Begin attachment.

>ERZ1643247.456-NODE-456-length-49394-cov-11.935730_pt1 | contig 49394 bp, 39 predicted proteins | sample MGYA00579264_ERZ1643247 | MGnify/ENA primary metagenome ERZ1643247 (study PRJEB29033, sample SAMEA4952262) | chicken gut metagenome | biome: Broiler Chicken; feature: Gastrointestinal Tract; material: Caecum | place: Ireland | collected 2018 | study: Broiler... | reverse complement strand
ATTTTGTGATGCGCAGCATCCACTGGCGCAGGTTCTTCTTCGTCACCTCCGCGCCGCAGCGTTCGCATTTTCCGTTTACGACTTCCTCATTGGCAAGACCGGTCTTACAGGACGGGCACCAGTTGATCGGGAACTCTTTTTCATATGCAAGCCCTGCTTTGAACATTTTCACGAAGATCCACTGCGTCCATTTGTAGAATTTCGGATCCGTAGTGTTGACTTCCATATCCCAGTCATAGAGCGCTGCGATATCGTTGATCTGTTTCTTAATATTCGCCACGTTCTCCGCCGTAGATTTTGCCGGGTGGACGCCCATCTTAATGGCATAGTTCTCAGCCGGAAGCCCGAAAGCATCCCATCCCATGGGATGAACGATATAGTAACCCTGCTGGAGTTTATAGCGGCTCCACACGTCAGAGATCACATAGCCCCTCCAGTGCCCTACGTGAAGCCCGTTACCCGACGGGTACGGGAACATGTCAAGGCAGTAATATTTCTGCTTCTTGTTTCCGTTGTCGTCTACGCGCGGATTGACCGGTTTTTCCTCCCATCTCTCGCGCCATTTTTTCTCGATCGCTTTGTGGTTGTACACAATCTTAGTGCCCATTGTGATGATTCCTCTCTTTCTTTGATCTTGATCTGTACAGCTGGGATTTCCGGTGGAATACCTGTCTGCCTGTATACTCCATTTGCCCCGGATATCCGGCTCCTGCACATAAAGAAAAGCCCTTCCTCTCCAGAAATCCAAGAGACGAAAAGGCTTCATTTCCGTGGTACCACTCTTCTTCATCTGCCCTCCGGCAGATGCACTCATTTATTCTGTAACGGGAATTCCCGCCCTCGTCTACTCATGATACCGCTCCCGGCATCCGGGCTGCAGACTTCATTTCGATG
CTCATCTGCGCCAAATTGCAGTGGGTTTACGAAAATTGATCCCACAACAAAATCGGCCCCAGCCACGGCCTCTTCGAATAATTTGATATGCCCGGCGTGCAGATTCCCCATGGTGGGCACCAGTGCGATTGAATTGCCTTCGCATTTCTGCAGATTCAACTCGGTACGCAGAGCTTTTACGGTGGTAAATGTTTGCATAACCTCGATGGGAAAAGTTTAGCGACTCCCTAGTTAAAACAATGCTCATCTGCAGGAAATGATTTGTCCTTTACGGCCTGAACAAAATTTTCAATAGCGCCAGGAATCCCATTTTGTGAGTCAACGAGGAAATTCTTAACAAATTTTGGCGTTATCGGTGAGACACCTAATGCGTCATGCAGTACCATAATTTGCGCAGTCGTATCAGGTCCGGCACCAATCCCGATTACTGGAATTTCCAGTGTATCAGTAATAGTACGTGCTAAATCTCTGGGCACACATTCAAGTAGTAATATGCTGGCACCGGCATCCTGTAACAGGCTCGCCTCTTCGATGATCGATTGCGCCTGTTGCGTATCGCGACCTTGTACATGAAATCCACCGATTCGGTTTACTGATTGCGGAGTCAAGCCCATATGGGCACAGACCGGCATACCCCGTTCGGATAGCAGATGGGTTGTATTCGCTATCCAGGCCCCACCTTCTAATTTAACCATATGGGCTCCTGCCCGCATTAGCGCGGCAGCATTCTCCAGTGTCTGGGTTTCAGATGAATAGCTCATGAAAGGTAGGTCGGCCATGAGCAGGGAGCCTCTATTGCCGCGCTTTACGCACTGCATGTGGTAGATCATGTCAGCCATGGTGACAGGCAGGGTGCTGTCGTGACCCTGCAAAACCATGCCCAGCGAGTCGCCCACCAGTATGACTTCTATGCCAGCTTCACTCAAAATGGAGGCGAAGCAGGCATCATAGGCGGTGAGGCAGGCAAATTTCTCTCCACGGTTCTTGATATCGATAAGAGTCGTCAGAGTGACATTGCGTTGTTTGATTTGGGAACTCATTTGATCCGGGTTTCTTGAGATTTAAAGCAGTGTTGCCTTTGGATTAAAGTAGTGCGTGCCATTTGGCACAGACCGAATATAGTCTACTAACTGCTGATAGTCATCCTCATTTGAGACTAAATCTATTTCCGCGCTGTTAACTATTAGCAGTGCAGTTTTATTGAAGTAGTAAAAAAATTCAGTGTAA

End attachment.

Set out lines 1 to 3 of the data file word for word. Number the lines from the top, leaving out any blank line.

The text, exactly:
>ERZ1643247.456-NODE-456-length-49394-cov-11.935730_pt1 | contig 49394 bp, 39 predicted proteins | sample MGYA00579264_ERZ1643247 | MGnify/ENA primary metagenome ERZ1643247 (study PRJEB29033, sample SAMEA4952262) | chicken gut metagenome | biome: Broiler Chicken; feature: Gastrointestinal Tract; material: Caecum | place: Ireland | collected 2018 | study: Broiler... | reverse complement strand
ATTTTGTGATGCGCAGCATCCACTGGCGCAGGTTCTTCTTCGTCACCTCCGCGCCGCAGCGTTCGCATTTTCCGTTTACGACTTCCTCATTGGCAAGACCGGTCTTACAGGACGGGCACCAGTTGATCGGGAACTCTTTTTCATATGCAAGCCCTGCTTTGAACATTTTCACGAAGATCCACTGCGTCCATTTGTAGAATTTCGGATCCGTAGTGTTGACTTCCATATCCCAGTCATAGAGCGCTGCGATATCGTTGATCTGTTTCTTAATATTCGCCACGTTCTCCGCCGTAGATTTTGCCGGGTGGACGCCCATCTTAATGGCATAGTTCTCAGCCGGAAGCCCGAAAGCATCCCATCCCATGGGATGAACGATATAGTAACCCTGCTGGAGTTTATAGCGGCTCCACACGTCAGAGATCACATAGCCCCTCCAGTGCCCTACGTGAAGCCCGTTACCCGACGGGTACGGGAACATGTCAAGGCAGTAATATTTCTGCTTCTTGTTTCCGTTGTCGTCTACGCGCGGATTGACCGGTTTTTCCTCCCATCTCTCGCGCCATTTTTTCTCGATCGCTTTGTGGTTGTACACAATCTTAGTGCCCATTGTGATGATTCCTCTCTTTCTTTGATCTTGATCTGTACAGCTGGGATTTCCGGTGGAATACCTGTCTGCCTGTATACTCCATTTGCCCCGGATATCCGGCTCCTGCACATAAAGAAAAGCCCTTCCTCTCCAGAAATCCAAGAGACGAAAAGGCTTCATTTCCGTGGTACCACTCTTCTTCATCTGCCCTCCGGCAGATGCACTCATTTATTCTGTAACGGGAATTCCCGCCCTCGTCTACTCATGATACCGCTCCCGGCATCCGGGCTGCAGACTTCATTTCGATG
CTCATCTGCGCCAAATTGCAGTGGGTTTACGAAAATTGATCCCACAACAAAATCGGCCCCAGCCACGGCCTCTTCGAATAATTTGATATGCCCGGCGTGCAGATTCCCCATGGTGGGCACCAGTGCGATTGAATTGCCTTCGCATTTCTGCAGATTCAACTCGGTACGCAGAGCTTTTACGGTGGTAAATGTTTGCATAACCTCGATGGGAAAAGTTTAGCGACTCCCTAGTTAAAACAATGCTCATCTGCAGGAAATGATTTGTCCTTTACGGCCTGAACAAAATTTTCAATAGCGCCAGGAATCCCATTTTGTGAGTCAACGAGGAAATTCTTAACAAATTTTGGCGTTATCGGTGAGACACCTAATGCGTCATGCAGTACCATAATTTGCGCAGTCGTATCAGGTCCGGCACCAATCCCGATTACTGGAATTTCCAGTGTATCAGTAATAGTACGTGCTAAATCTCTGGGCACACATTCAAGTAGTAATATGCTGGCACCGGCATCCTGTAACAGGCTCGCCTCTTCGATGATCGATTGCGCCTGTTGCGTATCGCGACCTTGTACATGAAATCCACCGATTCGGTTTACTGATTGCGGAGTCAAGCCCATATGGGCACAGACCGGCATACCCCGTTCGGATAGCAGATGGGTTGTATTCGCTATCCAGGCCCCACCTTCTAATTTAACCATATGGGCTCCTGCCCGCATTAGCGCGGCAGCATTCTCCAGTGTCTGGGTTTCAGATGAATAGCTCATGAAAGGTAGGTCGGCCATGAGCAGGGAGCCTCTATTGCCGCGCTTTACGCACTGCATGTGGTAGATCATGTCAGCCATGGTGACAGGCAGGGTGCTGTCGTGACCCTGCAAAACCATGCCCAGCGAGTCGCCCACCAGTATGACTTCTATGCCAGCTTCACTCAAAATGGAGGCGAAGCAGGCATCATAGGCGGTGAGGCAGGCAAATTTCTCTCCACGGTTCTTGATATCGATAAGAGTCGTCAGAGTGACATTGCGTTGTTTGATTTGGGAACTCATTTGATCCGGGTTTCTTGAGATTTAAAGCAGTGTTGCCTTTGGATTAAAGTAGTGCGTGCCATTTGGCACAGACCGAATATAGTCTACTAACTGCTGATAGTCATCCTCATTTGAGACTAAATCTATTTCCGCGCTGTTAACTATTAGCAGTGCAGTTTTATTGAAGTAGTAAAAAAATTCAGTGTAA